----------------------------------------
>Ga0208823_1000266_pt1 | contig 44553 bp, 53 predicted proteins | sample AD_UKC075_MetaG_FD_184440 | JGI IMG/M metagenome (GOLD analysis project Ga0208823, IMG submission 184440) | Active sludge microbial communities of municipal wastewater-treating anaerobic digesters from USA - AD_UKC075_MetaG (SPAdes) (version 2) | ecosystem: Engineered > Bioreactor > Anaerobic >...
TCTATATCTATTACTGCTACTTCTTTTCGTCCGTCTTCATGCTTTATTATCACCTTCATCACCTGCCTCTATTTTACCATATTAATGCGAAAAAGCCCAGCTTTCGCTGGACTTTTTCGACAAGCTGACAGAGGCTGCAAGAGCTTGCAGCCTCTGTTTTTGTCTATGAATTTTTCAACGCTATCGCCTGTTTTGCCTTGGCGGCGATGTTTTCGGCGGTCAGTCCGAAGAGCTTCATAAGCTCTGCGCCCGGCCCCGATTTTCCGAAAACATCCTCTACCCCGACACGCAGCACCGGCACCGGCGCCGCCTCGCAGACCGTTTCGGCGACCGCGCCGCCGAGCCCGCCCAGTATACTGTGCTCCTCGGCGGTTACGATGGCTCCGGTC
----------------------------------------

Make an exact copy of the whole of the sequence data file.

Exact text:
>Ga0208823_1000266_pt1 | contig 44553 bp, 53 predicted proteins | sample AD_UKC075_MetaG_FD_184440 | JGI IMG/M metagenome (GOLD analysis project Ga0208823, IMG submission 184440) | Active sludge microbial communities of municipal wastewater-treating anaerobic digesters from USA - AD_UKC075_MetaG (SPAdes) (version 2) | ecosystem: Engineered > Bioreactor > Anaerobic >...
TCTATATCTATTACTGCTACTTCTTTTCGTCCGTCTTCATGCTTTATTATCACCTTCATCACCTGCCTCTATTTTACCATATTAATGCGAAAAAGCCCAGCTTTCGCTGGACTTTTTCGACAAGCTGACAGAGGCTGCAAGAGCTTGCAGCCTCTGTTTTTGTCTATGAATTTTTCAACGCTATCGCCTGTTTTGCCTTGGCGGCGATGTTTTCGGCGGTCAGTCCGAAGAGCTTCATAAGCTCTGCGCCCGGCCCCGATTTTCCGAAAACATCCTCTACCCCGACACGCAGCACCGGCACCGGCGCCGCCTCGCAGACCGTTTCGGCGACCGCGCCGCCGAGCCCGCCCAGTATACTGTGCTCCTCGGCGGTTACGATGGCTCCGGTC